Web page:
The class itself was a mixture of some talk about Google and what sort of things they do besides their basic search portal, looking at what I think of as “2.0 search” and why I think some sites fit the description and a discussion of collaborative information tools like wikis, question and answer sites and “ask an expert” sites. I finished up with a talk about Firefox and why I think librarians should be using it. At least a few class members were unable to use any other browser in their workplace so I put in a plug for Portable Firefox as well as listing my favorite add-ons, themes and plug-ins. We even installed a script just to show how terrifically easy it was.

the social OPAC has its own website

If you’re interested in the idea of using web 2.0 types of features in a library catalog but don’t want those features sold to you in clunky forms by your existing ILS vendors, The Social OPAC may be for you, and now has its own website and developer community. Go look! Here’s a little bit of backstory explaining what the tool is and how they’re using it at the Darien Library.

talking trends to New York Librarians

I just got back from my first talk/workshop of the “school year” at NNYLN’s headquarters in Potsdam, New York. I did an expanded version of my VLA web trends talk and got to also plug Firefox and WordPress as decent open source tools. I also got to meet a lot of interesting librarians and take a beautiful drive through northern New York and Vermont. The notes for my talk are here: Web Trends & Whatnot. Getting the word trend in the title means that I get to talk about Rickrolling which is one of the tiredest memes in the Internet universe and yet 1) people there hadn’t heard of it 2) I still think it’s funny because I am (not so) secretly eleven years old.

Web 1.0 vs. Web 2.0 – an analysis of difference

A good article to add to any bibliography about Web 2.0 [and by extention, Library 2.0]. Key differences between Web 1.0 and Web 2.0 on Frist Monday.

Web 2.0 is a buzzword introduced in 2003–04 which is commonly used to encompass various novel phenomena on the World Wide Web. Although largely a marketing term, some of the key attributes associated with Web 2.0 include the growth of social networks, bi–directional communication, various ‘glue’ technologies, and significant diversity in content types. We are not aware of a technical comparison between Web 1.0 and 2.0. While most of Web 2.0 runs on the same substrate as 1.0, there are some key differences. We capture those differences and their implications for technical work in this paper. Our goal is to identify the primary differences leading to the properties of interest in 2.0 to be characterized. We identify novel challenges due to the different structures of Web 2.0 sites, richer methods of user interaction, new technologies, and fundamentally different philosophy. Although a significant amount of past work can be reapplied, some critical thinking is needed for the networking community to analyze the challenges of this new and rapidly evolving environment.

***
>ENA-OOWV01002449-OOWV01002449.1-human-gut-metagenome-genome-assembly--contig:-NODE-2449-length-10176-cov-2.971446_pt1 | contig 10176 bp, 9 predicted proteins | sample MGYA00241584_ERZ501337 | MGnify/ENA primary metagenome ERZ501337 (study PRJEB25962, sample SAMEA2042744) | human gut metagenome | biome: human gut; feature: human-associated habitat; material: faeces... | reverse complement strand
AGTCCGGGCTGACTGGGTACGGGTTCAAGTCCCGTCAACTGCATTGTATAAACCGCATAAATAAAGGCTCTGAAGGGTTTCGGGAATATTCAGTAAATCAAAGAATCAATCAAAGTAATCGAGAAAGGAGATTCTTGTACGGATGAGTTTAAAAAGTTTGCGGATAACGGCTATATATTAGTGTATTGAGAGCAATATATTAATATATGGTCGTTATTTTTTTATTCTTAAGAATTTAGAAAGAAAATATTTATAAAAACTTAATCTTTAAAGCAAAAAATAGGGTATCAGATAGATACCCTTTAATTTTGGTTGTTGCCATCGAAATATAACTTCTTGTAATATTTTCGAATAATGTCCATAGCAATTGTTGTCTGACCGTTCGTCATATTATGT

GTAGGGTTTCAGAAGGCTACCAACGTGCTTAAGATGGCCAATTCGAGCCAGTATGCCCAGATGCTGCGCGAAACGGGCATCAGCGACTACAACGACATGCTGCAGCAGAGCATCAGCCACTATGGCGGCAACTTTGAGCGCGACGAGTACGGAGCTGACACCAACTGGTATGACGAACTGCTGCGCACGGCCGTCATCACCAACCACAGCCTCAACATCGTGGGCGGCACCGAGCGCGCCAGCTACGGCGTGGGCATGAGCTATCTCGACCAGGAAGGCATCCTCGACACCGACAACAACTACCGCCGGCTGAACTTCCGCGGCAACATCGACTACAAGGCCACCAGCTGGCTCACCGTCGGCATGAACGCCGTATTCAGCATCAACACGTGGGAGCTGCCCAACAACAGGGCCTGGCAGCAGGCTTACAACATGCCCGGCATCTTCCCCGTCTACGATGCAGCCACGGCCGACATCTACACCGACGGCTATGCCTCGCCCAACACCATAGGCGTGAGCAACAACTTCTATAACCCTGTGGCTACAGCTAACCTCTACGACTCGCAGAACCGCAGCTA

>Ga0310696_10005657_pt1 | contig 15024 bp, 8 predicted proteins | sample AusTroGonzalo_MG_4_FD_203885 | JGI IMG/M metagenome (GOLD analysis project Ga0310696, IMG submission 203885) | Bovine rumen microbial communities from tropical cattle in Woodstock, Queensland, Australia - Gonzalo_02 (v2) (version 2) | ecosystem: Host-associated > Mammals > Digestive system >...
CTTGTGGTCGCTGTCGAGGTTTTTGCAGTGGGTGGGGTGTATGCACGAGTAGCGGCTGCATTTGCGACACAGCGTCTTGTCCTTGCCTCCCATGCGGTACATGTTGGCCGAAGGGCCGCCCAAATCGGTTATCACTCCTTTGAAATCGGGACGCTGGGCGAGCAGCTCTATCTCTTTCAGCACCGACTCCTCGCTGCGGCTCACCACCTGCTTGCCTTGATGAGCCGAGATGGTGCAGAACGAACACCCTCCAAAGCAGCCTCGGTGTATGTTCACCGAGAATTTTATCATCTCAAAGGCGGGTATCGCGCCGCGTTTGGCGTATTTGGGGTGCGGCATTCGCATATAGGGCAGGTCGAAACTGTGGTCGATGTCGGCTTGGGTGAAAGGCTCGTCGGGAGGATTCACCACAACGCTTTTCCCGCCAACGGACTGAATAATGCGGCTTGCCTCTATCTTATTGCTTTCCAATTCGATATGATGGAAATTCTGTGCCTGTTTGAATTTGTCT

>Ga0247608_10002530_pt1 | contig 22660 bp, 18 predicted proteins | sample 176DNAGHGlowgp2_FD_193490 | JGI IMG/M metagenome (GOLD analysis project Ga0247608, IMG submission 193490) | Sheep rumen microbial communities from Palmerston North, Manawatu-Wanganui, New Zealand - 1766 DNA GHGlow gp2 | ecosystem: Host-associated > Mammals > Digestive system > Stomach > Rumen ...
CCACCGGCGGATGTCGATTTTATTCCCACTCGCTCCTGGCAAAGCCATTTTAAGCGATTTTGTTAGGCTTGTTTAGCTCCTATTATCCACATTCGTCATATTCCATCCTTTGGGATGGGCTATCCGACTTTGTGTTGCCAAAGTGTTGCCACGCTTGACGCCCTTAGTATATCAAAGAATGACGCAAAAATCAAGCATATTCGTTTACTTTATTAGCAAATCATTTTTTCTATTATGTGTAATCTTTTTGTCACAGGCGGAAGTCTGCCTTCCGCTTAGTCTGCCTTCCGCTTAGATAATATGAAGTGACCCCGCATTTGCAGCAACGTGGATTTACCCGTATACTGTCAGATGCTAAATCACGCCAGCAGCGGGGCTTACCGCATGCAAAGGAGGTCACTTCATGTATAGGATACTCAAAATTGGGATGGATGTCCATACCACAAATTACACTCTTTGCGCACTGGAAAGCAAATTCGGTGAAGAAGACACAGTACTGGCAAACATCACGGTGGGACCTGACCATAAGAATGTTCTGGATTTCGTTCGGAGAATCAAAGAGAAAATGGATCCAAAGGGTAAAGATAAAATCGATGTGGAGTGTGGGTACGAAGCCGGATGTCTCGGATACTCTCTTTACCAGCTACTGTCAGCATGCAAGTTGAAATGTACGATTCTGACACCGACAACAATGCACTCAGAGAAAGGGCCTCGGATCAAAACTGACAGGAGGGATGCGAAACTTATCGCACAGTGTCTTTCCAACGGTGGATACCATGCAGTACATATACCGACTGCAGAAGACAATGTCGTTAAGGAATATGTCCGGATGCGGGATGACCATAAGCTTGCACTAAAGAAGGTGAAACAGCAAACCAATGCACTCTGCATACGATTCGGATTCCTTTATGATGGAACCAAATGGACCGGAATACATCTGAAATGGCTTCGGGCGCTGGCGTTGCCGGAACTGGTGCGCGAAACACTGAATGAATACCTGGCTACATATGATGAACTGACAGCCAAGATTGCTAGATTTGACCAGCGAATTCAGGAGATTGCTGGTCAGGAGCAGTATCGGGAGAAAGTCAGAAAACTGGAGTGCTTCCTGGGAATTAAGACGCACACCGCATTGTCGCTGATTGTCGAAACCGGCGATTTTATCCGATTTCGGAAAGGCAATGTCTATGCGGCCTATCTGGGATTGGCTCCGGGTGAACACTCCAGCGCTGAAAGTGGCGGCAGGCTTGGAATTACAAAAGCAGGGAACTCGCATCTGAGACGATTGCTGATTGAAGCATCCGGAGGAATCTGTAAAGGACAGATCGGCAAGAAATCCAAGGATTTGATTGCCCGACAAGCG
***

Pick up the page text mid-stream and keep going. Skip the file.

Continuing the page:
Notes from Montreal talks

I managed to do two talks in two days from the same set of slides that were, in many ways, totally different.

I talked about Library 2.0 stuff to McGill SLIS students on Thursday and then to professional librarians (mostly) today. Good talks, interesting people, all followed up with some delicious food and grand socializing in Montreal, one of my favorite places. If anyone would like to see my list of links and handout, you can see them on this page: Library 2.0 – links & resources. The pdf is sort of large, but the list of links goes to almost all the websites I talked about, and the handout is the standard “places to find me online” if you want to explore a little but don’t know many people using the tools yet.

Thanks to everyone who came out and listened and responded and limboed and chatted with me.

Web 2.me – a talk in Montreal

I’ve been getting pretty bad at doing advance notice for some of the public speaking that I’ve been doing and have a resolution of sorts to get better about it. So, this is a few days advance notice that I’ll be in Montreal at the end of the week — have I mentioned lately how much I LOVE Canada lately? I am so lucky it’s close by — to do two things.

  1. Chitchat with McGill students on the evening of the 14th. Yes, I have a date with the McGill School of Information Studies (quick, Google still shows the L word in the school’s name) on Valentine’s Day and think it will be great. McGill is home to The Marginal Librarian which I linked in librarian.net when most of this current group of students would just have been entering high school. How hot is it that their URL still works? Answer: very hot.
  2. The next day I’ll be giving a talk at a “Workshop for Information Professionals” called Web 2.you. There are a bunch of nifty people speaking on topics ranging from the predicted death of Boolean to libraries in Second Life. I’m speaking late in the day about the Library 2.0 idea and social software and their place in libraries generally. If you’re in the Montreal area, it’s a cheap and fun day of talks you might want to check out.